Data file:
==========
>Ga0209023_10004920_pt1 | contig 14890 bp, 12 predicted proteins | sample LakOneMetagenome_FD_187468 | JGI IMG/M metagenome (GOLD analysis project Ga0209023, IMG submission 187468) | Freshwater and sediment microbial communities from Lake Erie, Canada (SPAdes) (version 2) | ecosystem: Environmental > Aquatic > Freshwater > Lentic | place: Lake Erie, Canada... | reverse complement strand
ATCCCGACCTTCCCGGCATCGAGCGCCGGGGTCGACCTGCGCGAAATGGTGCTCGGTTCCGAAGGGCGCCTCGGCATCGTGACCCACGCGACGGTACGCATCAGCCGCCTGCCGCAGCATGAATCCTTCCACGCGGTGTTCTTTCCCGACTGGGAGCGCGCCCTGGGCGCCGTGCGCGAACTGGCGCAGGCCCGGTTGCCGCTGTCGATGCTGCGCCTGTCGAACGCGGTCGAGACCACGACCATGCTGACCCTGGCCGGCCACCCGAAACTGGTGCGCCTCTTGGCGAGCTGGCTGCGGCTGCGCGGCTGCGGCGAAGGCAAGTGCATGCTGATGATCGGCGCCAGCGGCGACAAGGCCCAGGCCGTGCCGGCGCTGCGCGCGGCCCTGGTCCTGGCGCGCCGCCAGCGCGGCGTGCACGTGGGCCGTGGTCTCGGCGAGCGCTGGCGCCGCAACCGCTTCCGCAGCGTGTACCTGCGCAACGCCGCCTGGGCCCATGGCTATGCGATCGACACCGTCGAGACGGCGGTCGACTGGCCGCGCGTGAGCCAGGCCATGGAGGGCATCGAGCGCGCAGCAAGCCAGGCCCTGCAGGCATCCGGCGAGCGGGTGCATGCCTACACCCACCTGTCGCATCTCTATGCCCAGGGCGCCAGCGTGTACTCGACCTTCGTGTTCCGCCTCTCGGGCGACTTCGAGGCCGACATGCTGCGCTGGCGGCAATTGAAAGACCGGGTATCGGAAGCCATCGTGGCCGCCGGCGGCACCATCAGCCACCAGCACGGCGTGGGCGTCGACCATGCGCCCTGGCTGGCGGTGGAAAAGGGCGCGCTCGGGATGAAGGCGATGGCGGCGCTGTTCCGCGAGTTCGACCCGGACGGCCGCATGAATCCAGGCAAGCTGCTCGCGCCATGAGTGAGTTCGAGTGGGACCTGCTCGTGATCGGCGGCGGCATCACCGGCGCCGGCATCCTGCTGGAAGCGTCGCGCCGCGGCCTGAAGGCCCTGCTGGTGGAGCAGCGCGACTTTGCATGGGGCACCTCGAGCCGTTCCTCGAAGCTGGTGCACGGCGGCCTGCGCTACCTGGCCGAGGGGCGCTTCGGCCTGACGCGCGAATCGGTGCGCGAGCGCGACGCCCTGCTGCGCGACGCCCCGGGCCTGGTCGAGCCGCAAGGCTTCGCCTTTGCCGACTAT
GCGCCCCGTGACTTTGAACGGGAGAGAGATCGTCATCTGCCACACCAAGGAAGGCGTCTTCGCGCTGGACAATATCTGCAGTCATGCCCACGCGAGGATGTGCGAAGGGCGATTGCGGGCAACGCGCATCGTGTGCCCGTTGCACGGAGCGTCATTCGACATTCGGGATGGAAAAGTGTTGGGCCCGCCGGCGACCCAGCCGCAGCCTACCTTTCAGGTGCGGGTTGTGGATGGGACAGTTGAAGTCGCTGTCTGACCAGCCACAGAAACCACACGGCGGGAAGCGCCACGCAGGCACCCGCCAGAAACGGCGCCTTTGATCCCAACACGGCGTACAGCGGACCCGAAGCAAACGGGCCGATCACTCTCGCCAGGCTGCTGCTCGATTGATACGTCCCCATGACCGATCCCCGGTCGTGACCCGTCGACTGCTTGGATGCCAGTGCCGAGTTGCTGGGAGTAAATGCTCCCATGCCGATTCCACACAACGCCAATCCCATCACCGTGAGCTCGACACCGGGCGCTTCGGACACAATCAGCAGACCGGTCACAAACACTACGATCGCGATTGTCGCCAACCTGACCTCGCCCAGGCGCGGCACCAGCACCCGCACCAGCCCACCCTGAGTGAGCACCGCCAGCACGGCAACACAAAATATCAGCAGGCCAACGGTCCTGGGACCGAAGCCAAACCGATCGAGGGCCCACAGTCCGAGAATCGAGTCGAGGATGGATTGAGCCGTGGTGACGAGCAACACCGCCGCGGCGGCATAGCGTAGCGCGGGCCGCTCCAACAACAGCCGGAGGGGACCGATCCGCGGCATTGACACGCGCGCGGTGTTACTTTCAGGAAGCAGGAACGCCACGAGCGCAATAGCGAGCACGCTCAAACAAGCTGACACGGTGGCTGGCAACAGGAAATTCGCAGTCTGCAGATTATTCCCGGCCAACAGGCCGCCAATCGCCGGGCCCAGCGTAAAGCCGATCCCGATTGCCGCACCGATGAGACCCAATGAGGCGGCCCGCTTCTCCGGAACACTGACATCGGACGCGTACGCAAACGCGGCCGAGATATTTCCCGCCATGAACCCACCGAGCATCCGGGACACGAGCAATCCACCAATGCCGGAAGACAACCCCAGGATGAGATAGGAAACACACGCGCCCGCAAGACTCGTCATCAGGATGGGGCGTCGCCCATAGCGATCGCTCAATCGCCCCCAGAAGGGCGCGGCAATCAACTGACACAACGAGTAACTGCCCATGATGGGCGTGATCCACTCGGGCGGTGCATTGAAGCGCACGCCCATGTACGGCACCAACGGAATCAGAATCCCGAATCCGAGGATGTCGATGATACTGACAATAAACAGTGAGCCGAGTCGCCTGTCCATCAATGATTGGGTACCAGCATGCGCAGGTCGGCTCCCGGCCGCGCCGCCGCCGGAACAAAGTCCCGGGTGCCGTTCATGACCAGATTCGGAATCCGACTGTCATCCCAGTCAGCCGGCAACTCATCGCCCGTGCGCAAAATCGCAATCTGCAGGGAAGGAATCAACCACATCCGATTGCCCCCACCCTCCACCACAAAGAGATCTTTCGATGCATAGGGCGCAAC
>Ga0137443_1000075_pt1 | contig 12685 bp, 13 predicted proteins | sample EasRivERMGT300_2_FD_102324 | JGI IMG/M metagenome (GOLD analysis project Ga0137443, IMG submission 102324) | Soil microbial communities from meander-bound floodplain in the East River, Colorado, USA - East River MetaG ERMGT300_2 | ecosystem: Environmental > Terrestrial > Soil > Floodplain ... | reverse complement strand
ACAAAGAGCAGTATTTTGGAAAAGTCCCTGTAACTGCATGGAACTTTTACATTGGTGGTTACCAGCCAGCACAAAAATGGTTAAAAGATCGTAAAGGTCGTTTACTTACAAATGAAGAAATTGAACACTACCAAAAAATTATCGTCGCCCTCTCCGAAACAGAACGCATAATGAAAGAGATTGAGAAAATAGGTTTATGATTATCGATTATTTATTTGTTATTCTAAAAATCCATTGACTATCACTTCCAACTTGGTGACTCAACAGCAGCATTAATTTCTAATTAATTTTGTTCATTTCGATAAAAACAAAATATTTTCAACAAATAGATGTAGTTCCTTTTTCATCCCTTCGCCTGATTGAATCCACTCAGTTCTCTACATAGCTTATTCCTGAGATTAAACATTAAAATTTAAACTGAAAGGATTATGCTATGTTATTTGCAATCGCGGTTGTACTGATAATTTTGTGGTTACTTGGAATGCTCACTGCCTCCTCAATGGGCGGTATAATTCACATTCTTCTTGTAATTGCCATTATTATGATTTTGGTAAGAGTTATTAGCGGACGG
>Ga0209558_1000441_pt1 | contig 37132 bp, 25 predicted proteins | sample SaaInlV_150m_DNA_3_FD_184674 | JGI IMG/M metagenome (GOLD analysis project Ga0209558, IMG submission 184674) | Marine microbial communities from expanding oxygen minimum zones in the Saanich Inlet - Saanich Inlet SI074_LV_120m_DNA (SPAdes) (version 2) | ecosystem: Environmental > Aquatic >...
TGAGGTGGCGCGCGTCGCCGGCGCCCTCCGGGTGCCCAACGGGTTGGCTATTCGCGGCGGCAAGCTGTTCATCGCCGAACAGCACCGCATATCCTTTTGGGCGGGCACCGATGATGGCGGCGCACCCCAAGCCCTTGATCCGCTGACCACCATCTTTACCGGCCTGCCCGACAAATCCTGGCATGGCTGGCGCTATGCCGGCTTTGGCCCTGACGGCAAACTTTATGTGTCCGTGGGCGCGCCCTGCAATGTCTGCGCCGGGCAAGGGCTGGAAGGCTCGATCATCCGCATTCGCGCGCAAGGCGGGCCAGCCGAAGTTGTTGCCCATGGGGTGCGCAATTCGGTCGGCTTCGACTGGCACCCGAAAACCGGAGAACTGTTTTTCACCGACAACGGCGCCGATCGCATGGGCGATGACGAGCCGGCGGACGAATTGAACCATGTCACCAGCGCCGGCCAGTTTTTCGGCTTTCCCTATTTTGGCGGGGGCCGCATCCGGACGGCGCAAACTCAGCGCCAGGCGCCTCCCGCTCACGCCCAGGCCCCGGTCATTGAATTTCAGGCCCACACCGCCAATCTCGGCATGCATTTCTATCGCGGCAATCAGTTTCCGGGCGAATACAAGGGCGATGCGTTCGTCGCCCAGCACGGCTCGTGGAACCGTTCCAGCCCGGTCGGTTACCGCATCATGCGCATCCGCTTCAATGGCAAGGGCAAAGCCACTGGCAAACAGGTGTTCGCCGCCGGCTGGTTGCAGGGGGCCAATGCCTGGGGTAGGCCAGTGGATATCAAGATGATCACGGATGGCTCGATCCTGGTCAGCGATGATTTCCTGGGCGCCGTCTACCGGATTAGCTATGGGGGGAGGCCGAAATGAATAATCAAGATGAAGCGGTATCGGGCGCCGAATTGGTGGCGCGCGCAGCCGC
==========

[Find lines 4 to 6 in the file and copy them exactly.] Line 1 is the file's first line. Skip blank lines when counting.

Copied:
>Ga0137443_1000075_pt1 | contig 12685 bp, 13 predicted proteins | sample EasRivERMGT300_2_FD_102324 | JGI IMG/M metagenome (GOLD analysis project Ga0137443, IMG submission 102324) | Soil microbial communities from meander-bound floodplain in the East River, Colorado, USA - East River MetaG ERMGT300_2 | ecosystem: Environmental > Terrestrial > Soil > Floodplain ... | reverse complement strand
ACAAAGAGCAGTATTTTGGAAAAGTCCCTGTAACTGCATGGAACTTTTACATTGGTGGTTACCAGCCAGCACAAAAATGGTTAAAAGATCGTAAAGGTCGTTTACTTACAAATGAAGAAATTGAACACTACCAAAAAATTATCGTCGCCCTCTCCGAAACAGAACGCATAATGAAAGAGATTGAGAAAATAGGTTTATGATTATCGATTATTTATTTGTTATTCTAAAAATCCATTGACTATCACTTCCAACTTGGTGACTCAACAGCAGCATTAATTTCTAATTAATTTTGTTCATTTCGATAAAAACAAAATATTTTCAACAAATAGATGTAGTTCCTTTTTCATCCCTTCGCCTGATTGAATCCACTCAGTTCTCTACATAGCTTATTCCTGAGATTAAACATTAAAATTTAAACTGAAAGGATTATGCTATGTTATTTGCAATCGCGGTTGTACTGATAATTTTGTGGTTACTTGGAATGCTCACTGCCTCCTCAATGGGCGGTATAATTCACATTCTTCTTGTAATTGCCATTATTATGATTTTGGTAAGAGTTATTAGCGGACGG
>Ga0209558_1000441_pt1 | contig 37132 bp, 25 predicted proteins | sample SaaInlV_150m_DNA_3_FD_184674 | JGI IMG/M metagenome (GOLD analysis project Ga0209558, IMG submission 184674) | Marine microbial communities from expanding oxygen minimum zones in the Saanich Inlet - Saanich Inlet SI074_LV_120m_DNA (SPAdes) (version 2) | ecosystem: Environmental > Aquatic >...